I confess I had been giving everything in the store, even the surprisingly deep conversation, only half of my attention — because they were playing my song.  And my songs.  From an Artie Shaw record to someone’s WOLVERINE BLUES to more Swing Era hits, I was pleased and surprised.  In a century where the background music, even in elaborately outfitted restaurants, strikes me as oppressively loud and aesthetically alien, this was a relief.  No, better.  It was balm. 

Cynically, I thought to myself, “Well, they want to attract the upscale market of people old enough to recall Artie Shaw — retirees with beau koo jack, sizable amounts of disposable income. 

But then the music shifted into the hard stuff: the Creole Jazz Band’s SNAKE RAG.  Billie, Lester, and Teddy in 1937.  Louis singing and playing ALL OF ME in 1931.  And my cynicism melted.  I apologized for intruding on the conversation to say, “Who chose the CD for this store?  That’s my music?”

The blonde woman — her name is Tricia Garland — smiled and said, “That’s Pandora, a free download channel: we set it to New Orleans Jazz.  Yes. today is Mardi Gras, but that’s not the reason.  We enjoy the music!” 

I told her a bit about this blog, and she said, “Jazz crosses all boundaries, doesn’t it?”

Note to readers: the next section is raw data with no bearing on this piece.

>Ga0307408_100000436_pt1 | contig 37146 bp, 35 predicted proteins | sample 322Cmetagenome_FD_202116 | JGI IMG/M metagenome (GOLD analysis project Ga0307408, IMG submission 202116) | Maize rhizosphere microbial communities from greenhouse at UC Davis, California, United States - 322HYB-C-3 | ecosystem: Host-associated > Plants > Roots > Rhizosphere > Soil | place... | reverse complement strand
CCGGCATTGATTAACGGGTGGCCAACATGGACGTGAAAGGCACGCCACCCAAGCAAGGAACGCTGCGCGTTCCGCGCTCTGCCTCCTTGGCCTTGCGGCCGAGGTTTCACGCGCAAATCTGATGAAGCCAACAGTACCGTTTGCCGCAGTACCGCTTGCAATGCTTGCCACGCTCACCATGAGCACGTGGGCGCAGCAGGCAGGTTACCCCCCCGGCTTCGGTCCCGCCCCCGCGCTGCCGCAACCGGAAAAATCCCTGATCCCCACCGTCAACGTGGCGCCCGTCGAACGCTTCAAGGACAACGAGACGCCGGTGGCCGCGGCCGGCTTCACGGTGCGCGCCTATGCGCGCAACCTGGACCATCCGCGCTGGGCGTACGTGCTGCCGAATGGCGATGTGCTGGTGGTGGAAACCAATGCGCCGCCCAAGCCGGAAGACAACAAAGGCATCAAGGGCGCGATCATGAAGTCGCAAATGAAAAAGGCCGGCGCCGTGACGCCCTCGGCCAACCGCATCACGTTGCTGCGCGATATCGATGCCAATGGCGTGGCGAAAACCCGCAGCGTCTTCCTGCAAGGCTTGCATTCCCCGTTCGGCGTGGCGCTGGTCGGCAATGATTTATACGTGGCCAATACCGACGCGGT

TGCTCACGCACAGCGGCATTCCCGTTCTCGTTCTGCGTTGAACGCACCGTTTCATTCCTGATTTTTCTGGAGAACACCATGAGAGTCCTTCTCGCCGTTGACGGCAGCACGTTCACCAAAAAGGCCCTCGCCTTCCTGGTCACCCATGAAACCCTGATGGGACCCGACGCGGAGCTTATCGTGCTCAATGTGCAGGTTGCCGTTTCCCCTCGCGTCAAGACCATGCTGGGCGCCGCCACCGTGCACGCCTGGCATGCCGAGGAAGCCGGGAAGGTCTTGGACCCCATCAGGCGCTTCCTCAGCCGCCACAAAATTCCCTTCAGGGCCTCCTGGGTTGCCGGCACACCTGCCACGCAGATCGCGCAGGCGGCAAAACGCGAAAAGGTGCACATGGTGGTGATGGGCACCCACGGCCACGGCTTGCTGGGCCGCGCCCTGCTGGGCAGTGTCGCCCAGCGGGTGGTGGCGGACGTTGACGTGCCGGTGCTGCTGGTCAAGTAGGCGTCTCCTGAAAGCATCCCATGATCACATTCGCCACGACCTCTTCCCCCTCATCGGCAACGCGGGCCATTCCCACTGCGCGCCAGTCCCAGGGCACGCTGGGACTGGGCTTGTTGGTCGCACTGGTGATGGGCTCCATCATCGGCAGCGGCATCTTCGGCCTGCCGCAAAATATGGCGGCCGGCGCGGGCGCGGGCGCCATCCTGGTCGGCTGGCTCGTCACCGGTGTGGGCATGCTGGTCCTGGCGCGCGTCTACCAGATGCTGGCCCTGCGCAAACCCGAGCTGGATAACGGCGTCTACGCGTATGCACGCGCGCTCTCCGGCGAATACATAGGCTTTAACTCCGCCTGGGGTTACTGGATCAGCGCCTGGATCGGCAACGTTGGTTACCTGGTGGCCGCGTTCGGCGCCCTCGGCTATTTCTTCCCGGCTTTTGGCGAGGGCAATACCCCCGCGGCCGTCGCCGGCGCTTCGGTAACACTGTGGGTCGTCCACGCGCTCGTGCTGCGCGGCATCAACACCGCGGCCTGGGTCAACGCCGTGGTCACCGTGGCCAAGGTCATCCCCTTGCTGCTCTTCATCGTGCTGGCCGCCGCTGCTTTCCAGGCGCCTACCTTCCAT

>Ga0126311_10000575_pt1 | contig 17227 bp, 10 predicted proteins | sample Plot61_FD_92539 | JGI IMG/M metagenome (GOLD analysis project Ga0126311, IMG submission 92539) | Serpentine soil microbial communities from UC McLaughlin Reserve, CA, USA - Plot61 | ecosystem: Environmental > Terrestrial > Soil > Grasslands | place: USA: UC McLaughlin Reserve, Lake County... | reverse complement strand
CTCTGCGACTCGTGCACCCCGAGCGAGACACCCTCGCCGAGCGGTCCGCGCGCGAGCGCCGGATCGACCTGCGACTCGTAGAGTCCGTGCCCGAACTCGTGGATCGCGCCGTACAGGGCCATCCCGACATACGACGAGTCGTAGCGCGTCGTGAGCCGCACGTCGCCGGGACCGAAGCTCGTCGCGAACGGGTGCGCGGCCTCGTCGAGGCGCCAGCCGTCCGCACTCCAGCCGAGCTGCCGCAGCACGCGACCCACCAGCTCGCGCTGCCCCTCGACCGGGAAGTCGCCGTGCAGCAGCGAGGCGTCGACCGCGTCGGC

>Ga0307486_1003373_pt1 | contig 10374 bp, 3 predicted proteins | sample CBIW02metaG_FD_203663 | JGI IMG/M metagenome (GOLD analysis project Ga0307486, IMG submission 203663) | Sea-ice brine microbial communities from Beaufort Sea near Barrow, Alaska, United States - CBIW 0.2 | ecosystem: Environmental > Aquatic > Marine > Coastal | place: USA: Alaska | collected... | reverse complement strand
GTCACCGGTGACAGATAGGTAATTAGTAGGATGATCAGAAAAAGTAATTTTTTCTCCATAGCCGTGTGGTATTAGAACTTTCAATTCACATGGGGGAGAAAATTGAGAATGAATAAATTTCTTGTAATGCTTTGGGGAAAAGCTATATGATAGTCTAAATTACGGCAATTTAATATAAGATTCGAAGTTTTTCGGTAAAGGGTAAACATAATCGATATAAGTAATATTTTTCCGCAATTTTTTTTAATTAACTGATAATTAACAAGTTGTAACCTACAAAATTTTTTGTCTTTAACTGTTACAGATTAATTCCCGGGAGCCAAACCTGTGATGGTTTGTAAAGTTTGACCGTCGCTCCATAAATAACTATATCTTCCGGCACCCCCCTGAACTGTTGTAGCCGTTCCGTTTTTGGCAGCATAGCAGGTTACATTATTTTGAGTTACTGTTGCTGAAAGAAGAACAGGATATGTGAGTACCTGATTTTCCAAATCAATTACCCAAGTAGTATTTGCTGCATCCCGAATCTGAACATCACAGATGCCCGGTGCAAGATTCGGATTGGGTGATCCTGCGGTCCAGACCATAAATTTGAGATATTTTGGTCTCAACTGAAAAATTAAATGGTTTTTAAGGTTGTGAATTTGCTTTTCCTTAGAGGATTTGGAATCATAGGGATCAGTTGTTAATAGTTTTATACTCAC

Truer words were never spoken.  Thanks to Tricia Garland for making sure that Hot jazz follows us wherever we go.  And it’s truly a lovely store: see for yourself at www.garlandsjewelry.com.  You can trust anyone who plays SNAKE RAG!

PLAY IT AGAIN, BOYS!

Brought to you through the good offices of Rae Ann Berry, another brief trip to San Diego (November 27, 2009) to visit with the Yerba Buena Stompers.

Make yourself to home.  Coffee?  Campari?  Seltzer? 

A great deal of music strikes me as pleasant and competent, but I need to hear it only once.  “That’s nice,” the mind says, “and now we can move on!”  But some performances, whether subversively quiet or shouting, make me think, “I have to hear that again,” my reason for posting the three clips below.